Don’t Stroke Out

Yesterday we discussed the fact that coronary heart disease is the number one killer among both men and women. Strokes are number three on the killer list. In some ways, strokes are even more dangerous because there’s a lower level of awareness than for heart disease. Hopefully that will soon change, because strokes are not only life-takers, they can also be incredibly devastating to those who survive them and their families.

A stroke is often referred to as a “brain attack”. The most prevalent type of stroke is an Ischemic Stroke. This variety of stroke is caused by the inability of blood to flow to the brain. This typically happens when a blood clot blocks an artery (that’s often filled with calcium and cholesterol deposits) thereby preventing blood and oxygen from getting to the brain. Without blood and oxygen, brain cells begin to die.

Another common form of stroke is a Hemorrhagic Stroke. It occurs when small blood vessels in our brain break and bleeding occurs. This in turn damages brain cells.

Health professionals generally look for the following symptoms as initial indicators that a stroke has taken place:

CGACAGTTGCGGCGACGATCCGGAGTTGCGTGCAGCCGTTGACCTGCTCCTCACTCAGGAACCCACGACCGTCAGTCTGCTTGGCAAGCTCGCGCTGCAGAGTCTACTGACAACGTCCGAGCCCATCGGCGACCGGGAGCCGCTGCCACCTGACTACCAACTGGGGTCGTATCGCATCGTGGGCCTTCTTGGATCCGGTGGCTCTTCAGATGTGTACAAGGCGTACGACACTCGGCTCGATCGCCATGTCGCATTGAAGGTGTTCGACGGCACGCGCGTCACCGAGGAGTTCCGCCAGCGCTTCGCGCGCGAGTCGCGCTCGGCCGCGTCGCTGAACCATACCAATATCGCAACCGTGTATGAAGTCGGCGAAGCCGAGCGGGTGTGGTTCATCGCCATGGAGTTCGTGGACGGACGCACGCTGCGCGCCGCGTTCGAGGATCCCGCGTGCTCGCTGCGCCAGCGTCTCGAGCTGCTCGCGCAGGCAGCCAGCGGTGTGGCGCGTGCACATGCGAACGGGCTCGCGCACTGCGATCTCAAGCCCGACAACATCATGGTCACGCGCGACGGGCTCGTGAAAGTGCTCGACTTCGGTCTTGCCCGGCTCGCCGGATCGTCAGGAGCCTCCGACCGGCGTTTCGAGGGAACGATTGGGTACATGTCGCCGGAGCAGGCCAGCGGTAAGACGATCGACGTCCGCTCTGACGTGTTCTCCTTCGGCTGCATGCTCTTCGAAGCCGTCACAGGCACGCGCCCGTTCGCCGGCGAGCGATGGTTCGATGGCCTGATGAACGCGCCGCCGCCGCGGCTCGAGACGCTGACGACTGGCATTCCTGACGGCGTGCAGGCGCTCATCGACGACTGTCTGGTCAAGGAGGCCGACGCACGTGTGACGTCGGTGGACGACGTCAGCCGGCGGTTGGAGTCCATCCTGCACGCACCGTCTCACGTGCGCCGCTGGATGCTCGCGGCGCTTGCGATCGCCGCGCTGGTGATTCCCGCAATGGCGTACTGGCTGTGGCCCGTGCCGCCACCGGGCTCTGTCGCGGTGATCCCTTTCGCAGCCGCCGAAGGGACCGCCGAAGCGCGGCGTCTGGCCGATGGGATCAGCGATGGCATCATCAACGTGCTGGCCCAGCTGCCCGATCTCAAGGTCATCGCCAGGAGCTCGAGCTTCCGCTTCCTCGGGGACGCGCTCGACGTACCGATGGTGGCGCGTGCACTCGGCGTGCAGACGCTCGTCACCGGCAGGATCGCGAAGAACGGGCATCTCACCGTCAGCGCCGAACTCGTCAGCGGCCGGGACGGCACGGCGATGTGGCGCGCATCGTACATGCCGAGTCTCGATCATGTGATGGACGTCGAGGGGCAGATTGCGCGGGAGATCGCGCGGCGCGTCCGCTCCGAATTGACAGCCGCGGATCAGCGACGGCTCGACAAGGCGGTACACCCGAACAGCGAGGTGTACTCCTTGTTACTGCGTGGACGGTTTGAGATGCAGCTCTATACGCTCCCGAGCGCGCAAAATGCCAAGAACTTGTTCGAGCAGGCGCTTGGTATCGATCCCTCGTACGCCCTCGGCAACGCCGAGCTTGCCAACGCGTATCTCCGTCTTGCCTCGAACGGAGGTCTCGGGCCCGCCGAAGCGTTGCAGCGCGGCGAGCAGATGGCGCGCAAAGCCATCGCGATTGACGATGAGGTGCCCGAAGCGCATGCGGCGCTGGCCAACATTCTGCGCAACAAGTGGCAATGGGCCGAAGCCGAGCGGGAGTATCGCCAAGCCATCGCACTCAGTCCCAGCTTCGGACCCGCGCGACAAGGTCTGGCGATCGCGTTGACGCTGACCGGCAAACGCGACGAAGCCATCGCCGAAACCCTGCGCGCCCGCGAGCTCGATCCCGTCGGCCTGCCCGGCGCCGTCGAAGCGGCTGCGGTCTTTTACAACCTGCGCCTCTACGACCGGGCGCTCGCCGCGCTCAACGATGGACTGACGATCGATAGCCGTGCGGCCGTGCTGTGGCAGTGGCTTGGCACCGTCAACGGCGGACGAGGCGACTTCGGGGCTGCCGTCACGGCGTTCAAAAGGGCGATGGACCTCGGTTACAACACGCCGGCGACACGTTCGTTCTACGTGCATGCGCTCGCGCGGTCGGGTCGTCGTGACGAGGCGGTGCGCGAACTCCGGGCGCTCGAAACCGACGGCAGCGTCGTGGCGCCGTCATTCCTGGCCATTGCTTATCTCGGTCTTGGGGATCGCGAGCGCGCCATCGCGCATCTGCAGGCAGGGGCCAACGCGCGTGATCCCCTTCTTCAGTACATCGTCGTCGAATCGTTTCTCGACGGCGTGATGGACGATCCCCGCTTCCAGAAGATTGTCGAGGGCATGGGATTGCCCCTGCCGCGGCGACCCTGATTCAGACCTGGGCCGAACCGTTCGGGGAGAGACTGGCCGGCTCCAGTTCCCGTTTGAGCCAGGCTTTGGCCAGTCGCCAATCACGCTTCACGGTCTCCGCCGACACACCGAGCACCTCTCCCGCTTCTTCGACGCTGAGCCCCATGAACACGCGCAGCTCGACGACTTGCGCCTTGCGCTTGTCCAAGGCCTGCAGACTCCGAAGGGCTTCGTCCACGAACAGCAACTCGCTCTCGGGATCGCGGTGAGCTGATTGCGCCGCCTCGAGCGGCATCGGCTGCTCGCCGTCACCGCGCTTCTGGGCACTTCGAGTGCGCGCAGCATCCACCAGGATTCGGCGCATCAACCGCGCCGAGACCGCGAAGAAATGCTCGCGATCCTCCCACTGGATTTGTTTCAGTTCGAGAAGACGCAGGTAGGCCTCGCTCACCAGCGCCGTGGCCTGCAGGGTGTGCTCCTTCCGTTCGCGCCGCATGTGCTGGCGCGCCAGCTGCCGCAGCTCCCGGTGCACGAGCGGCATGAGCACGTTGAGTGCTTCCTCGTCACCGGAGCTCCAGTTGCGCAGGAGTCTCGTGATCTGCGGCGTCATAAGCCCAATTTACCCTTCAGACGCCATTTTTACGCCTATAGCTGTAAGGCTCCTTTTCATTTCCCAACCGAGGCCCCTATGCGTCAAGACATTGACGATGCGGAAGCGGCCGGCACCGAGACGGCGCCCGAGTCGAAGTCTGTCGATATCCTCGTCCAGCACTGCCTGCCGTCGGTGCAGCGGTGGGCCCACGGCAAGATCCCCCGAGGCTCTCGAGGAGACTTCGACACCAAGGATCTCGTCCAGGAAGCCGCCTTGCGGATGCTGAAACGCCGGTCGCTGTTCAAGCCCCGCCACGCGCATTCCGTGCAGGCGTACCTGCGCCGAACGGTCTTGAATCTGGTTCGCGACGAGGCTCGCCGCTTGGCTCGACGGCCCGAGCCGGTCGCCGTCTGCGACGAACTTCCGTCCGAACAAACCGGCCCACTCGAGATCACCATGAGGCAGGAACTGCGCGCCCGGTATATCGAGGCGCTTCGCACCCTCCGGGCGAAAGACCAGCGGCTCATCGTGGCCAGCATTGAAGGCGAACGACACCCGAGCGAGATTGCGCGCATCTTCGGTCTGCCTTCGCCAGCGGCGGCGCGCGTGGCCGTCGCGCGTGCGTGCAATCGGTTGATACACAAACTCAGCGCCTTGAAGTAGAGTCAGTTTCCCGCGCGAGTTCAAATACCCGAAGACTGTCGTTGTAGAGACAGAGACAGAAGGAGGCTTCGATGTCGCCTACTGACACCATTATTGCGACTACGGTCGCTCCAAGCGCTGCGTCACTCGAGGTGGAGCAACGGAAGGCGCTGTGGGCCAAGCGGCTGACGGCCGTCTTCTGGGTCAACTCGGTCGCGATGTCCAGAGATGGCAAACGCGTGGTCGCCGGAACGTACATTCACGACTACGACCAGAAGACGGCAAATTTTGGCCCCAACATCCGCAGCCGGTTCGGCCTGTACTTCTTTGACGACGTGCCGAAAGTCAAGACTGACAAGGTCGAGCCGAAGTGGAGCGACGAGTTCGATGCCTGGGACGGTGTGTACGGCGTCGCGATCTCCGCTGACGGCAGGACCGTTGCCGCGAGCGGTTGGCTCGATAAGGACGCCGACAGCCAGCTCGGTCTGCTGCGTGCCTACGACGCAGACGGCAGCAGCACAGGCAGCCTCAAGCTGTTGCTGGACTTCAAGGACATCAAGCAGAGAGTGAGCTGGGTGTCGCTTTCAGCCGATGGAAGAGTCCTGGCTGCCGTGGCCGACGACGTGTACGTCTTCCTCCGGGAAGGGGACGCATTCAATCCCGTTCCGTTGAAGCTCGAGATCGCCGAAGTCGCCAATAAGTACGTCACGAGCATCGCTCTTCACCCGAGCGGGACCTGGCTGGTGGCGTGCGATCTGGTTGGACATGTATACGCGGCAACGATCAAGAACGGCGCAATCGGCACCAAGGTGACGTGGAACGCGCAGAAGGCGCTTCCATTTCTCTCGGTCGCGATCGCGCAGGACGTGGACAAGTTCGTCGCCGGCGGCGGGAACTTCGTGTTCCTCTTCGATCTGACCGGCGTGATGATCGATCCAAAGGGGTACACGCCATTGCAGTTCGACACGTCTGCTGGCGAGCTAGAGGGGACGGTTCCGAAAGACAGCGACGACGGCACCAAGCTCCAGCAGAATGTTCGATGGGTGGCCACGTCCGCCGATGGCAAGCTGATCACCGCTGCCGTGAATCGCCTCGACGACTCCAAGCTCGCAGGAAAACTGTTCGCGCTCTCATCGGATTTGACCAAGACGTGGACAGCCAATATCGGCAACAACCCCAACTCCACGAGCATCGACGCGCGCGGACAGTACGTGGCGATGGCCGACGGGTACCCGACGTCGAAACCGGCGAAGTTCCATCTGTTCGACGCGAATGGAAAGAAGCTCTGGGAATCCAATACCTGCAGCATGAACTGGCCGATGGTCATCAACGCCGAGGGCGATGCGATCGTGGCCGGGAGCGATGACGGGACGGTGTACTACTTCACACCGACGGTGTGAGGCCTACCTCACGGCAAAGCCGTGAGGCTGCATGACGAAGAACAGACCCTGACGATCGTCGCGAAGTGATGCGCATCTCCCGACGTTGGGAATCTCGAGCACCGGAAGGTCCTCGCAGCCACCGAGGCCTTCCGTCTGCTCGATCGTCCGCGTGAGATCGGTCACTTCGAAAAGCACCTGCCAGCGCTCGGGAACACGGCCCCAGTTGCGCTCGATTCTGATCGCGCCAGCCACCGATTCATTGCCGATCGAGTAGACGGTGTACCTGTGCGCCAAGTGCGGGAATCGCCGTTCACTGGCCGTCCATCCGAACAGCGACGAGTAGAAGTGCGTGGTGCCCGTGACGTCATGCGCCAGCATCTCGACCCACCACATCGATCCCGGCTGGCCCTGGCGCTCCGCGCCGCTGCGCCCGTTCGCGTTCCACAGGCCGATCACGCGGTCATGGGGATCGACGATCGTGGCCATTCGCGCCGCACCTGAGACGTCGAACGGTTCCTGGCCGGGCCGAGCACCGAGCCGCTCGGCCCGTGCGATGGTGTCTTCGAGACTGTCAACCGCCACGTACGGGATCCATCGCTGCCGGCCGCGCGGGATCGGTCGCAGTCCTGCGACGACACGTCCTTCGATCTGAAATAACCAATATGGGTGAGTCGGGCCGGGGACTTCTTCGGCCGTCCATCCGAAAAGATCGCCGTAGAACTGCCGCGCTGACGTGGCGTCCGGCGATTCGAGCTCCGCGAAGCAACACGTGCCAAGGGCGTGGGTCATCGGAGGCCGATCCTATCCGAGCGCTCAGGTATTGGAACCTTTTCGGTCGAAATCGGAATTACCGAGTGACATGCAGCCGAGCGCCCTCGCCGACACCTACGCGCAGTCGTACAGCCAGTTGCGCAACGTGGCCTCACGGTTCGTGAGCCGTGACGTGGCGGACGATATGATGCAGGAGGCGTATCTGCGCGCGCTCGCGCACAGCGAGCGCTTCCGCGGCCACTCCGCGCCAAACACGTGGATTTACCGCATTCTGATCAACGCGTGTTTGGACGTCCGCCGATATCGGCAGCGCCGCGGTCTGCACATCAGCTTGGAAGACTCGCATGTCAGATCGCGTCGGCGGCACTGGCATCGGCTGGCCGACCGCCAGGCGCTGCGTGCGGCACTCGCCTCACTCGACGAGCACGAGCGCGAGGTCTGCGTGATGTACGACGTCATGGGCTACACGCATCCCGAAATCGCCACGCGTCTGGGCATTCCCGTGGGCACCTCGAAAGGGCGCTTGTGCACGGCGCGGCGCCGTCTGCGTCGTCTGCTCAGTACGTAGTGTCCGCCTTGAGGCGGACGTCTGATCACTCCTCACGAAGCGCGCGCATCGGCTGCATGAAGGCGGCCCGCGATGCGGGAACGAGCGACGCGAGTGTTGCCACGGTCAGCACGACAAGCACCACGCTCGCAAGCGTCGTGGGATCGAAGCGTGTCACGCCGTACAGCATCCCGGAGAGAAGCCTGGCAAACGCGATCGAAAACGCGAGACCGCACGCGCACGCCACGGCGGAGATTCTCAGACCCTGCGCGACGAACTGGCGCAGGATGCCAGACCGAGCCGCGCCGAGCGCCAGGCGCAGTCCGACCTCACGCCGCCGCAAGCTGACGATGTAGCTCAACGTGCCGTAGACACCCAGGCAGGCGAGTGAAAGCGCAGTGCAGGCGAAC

• A SUDDEN numbness or weakness of these areas of the body: the arms, the face or the legs. This sometimes occurs on only one side of the body.
  • A SUDDEN loss of balance and coordination. You may notice that you have difficulty walking and that you feel dizzy.
  • A SUDDEN sense of confusion. Speaking clearly and your ability to understand others may be impaired.
  • A SUDDEN change in eyesight. You may notice that you’re having trouble seeing out of one or both eyes.
  • A SUDDEN and unusually severe headache

Other danger signs include: difficulty swallowing and an inability to read and write as you normally do.

Act F.A.S.T

FACE Does one side of the face droop? Ask the person to smile.
ARMS Is one arm weak or numb? Ask the person to raise both arms. Does one arm drift downward?
SPEECH Is speech slurred? Ask the person to repeat a simple sentence. Is the sentence repeated correctly?
TIME If the person shows any of these symptoms, CALL 911 immediately.

In the United States, it is estimated that a stroke occurs every 40 seconds. I’m not telling you this to scare you. I just want to emphasize the importance of being aware of the very real risk and taking steps to protect yourself.

The risk factors for strokes are very similar to those of heart disease. But there are a few exceptions. Certain medications like birth control pills, hormone replacement and blood thinners may raise the risk of a stroke. Birth control pills and hormone replacement may up the odds of blood clots, which can impact the risk of an Ischemic Stroke. Ironically, blood thinners may be helpful in preventing abnormal blood clots but they may increase the risk of blood vessels breaking in the brain, a Hemorrhagic Stroke.